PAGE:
In fiscal matters, we should not conceive the financing of the bilateral agreement to be about increasing the taxes on the middle class and the poor. There needs to be a political agreement to restructure public spending gradually and in the short-term so that spending on security and defense meets international averages. Resources can be redirected towards the bilateral agreement in the years to follow until we can reach close to $5.5 billion dollars a year.
Along with the former, the investment commitments from the private sector are very important. The cost of the bilateral agreement is not only the cost of reintegrating the FARC into society. The Havana agreements are for Colombian society as a whole and not only for the FARC.
The FARC-EP have committed to peace and to the Colombian people; therefore, we will spare no effort and will work hand in hand with you on this project. We would like to accompany you all individually as well as in the work commissions for each item within the international accompaniment (established in section 6.4.2. of the final agreement). You can count on us and our disposition like we have counted on you.
It is time to begin the international accompaniment to verify compliance to the agreement and the fulfilment of the implementation of Havana’s Final Accord. This is a cardinal point for the advancement of the peace process. We all want this process to progress in accordance to our timetables but we need the parallel fulfillment of commitments. Neither party should impose conditions on the other. We must instead have unobstructed advances in both directions. We are all fulfilling our promises made under the honorable Pacta Sunt Servanda.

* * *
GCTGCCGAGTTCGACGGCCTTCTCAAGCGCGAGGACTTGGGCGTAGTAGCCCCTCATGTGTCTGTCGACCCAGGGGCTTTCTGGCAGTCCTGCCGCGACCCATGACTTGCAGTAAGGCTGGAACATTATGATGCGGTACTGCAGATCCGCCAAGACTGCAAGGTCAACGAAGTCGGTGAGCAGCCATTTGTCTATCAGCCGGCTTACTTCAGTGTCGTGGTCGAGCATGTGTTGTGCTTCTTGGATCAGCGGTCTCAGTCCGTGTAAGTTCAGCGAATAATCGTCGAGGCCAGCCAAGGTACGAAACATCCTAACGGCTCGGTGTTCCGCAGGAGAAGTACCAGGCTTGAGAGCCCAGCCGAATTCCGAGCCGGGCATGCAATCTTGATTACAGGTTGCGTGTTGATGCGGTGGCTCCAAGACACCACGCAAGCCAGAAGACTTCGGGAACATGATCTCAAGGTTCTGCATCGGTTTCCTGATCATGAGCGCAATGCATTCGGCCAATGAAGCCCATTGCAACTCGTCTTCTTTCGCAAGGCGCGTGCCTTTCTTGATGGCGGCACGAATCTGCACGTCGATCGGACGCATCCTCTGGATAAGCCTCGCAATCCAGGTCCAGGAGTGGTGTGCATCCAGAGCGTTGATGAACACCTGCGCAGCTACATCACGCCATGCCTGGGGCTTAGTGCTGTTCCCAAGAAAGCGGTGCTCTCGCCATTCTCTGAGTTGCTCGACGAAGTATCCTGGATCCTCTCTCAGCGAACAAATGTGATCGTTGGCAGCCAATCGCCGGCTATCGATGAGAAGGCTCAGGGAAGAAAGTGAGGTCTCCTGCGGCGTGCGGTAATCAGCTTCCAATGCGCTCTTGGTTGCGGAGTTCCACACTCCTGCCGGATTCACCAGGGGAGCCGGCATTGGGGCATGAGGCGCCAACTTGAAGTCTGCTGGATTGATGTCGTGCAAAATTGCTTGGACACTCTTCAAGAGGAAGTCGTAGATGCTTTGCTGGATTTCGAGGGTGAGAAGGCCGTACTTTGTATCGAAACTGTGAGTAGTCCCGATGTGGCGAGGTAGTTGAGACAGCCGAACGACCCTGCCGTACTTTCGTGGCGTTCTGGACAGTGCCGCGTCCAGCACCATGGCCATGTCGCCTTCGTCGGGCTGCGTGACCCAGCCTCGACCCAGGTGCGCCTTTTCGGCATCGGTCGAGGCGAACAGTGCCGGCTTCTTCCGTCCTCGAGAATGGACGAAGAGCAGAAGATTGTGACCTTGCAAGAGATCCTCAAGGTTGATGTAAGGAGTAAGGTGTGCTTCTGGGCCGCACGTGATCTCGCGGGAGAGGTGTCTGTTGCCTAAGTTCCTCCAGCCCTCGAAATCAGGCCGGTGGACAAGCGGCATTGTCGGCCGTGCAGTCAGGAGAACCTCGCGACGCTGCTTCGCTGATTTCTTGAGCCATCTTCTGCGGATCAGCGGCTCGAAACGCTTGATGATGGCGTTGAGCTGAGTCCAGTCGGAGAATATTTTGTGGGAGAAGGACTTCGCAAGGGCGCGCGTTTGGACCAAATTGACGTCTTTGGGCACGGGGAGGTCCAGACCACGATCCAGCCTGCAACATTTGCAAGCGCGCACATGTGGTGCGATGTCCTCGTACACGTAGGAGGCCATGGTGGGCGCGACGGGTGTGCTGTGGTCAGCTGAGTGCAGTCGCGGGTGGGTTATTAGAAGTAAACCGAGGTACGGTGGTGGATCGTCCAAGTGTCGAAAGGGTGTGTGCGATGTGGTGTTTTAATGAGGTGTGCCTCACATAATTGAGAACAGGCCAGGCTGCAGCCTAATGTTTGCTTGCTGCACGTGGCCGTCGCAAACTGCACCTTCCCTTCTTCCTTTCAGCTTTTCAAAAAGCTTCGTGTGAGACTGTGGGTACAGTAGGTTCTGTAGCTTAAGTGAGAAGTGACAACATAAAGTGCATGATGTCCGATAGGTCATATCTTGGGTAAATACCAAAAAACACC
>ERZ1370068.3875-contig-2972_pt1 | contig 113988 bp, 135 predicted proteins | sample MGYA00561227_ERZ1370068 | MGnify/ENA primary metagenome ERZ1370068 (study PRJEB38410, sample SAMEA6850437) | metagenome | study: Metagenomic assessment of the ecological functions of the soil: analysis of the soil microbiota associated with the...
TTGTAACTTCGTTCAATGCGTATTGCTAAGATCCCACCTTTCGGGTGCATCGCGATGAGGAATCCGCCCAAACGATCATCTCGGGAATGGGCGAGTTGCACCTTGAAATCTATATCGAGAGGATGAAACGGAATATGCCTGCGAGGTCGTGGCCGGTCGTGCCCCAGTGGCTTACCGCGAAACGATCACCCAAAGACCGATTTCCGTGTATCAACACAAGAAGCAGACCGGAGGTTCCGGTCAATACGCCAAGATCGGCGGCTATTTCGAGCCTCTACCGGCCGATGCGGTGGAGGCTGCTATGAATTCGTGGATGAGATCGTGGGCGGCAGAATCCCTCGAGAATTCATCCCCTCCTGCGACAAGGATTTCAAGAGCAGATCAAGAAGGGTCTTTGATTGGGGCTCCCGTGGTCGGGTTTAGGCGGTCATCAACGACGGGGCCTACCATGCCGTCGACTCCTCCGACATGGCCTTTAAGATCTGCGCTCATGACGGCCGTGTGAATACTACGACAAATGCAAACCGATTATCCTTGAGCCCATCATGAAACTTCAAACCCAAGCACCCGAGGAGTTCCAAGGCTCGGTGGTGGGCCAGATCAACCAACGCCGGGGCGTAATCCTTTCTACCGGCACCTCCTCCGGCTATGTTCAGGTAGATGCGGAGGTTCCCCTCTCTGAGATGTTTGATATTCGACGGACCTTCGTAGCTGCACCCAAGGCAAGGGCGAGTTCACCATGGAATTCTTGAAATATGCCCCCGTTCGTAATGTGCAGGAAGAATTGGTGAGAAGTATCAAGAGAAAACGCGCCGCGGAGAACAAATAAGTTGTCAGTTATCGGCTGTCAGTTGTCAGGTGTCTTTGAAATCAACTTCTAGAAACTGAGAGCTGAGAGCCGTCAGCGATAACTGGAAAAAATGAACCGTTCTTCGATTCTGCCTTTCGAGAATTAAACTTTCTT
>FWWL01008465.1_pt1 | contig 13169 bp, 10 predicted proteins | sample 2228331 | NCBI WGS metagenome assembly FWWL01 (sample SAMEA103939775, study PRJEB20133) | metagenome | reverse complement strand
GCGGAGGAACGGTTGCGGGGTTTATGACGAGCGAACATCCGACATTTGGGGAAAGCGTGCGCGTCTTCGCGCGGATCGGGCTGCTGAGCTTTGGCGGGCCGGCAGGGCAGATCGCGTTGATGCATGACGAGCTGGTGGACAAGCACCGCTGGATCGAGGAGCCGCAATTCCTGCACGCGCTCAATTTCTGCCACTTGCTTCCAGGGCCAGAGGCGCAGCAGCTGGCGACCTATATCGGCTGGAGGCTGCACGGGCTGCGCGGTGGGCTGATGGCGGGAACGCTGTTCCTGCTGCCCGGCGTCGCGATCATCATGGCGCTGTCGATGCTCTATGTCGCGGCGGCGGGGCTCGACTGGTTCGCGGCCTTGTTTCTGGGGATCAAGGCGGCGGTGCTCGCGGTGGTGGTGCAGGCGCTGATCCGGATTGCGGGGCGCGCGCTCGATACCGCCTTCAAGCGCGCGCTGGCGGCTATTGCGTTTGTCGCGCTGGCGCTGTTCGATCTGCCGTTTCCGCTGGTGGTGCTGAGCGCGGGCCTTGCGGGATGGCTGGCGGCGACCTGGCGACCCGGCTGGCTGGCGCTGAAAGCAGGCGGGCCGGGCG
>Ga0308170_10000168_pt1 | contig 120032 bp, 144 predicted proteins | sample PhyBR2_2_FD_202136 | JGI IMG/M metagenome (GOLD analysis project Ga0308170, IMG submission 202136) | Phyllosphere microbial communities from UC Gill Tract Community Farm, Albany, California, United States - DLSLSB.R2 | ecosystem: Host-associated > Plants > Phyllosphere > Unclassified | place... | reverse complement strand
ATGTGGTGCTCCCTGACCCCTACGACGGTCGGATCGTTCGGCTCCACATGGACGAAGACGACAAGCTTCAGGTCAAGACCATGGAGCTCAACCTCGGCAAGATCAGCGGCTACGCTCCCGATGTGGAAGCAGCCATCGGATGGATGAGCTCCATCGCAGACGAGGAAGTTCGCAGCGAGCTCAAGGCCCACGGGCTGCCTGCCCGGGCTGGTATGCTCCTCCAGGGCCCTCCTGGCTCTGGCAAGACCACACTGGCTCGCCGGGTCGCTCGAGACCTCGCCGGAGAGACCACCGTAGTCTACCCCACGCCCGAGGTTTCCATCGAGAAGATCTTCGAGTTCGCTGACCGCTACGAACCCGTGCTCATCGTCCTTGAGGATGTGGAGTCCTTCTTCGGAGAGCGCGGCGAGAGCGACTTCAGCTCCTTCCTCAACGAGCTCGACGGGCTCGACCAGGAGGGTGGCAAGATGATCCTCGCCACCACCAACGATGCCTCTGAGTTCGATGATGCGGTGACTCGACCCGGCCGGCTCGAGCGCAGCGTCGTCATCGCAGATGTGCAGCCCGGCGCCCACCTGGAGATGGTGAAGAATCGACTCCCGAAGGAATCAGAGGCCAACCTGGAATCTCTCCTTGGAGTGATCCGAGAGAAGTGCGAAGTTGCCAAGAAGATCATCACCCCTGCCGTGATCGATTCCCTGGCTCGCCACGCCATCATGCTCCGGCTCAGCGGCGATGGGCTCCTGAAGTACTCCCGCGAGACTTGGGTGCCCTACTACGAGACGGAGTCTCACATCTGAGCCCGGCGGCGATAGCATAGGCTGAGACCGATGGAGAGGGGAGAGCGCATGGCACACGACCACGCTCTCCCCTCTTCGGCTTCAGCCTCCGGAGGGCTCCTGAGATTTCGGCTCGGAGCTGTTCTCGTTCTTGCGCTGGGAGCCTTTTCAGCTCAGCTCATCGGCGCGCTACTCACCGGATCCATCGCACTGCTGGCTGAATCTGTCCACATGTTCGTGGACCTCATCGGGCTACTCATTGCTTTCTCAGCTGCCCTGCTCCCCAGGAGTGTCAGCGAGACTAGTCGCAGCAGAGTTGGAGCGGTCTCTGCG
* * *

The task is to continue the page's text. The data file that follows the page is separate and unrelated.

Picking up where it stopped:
The crux of the process is its financing. We must focus on breaches of the agreement because they are the stick in the wheel that prevents our march forward towards the consolidation of peace and coexistence. We have signaled a route, a path towards a solution which is the utilization of resources in the national budget. The Colombian state must be generous and generate the conditions that will surround this process with confidence. We need guarantees of security - legal, physical and socioeconomic - for all guerrillas and for the people because we do not want to reproduce the negative experiences of other processes due to laziness or lack of foresight.
We still see many delays and hesitation on behalf of the Colombian state to implement the Amnesty Law which was approved three months ago. The law suspends arrest warrants against guerrilla fighters who will conduct pedagogical peace teachings on a national and regional level. Why not take advantage of the commitments initiated by the zonal protocols and transition points of normalization to connect, not only with the guerillas, but with the rural communities that have long been forgotten by the state. To bring water where it is needed. To create roads. To bring education and healthcare that will permit the Colombian state to pay their debt to society.
Brothers and sisters: we agree that the signing of the Final Peace Agreement initiates the implementation of all agreed points as set out in item 6 which deals with the implementation, verification, and endorsement. The task for us all is to ensure the state and advancement of implementation, identify setbacks and breaches, and to effectively monitor the implementation of the agreements.
It would be timely and useful for the Colombian state and the FARC to request the United Nations’ Special Political Verification Mission follow-up on the reintegration of the FARC and the implementation of protection measures for personal and collective security. It is time for the Colombian state to send a request to the Secretary-General requesting such support.
CSIVI FARC Component
Abril 6 2017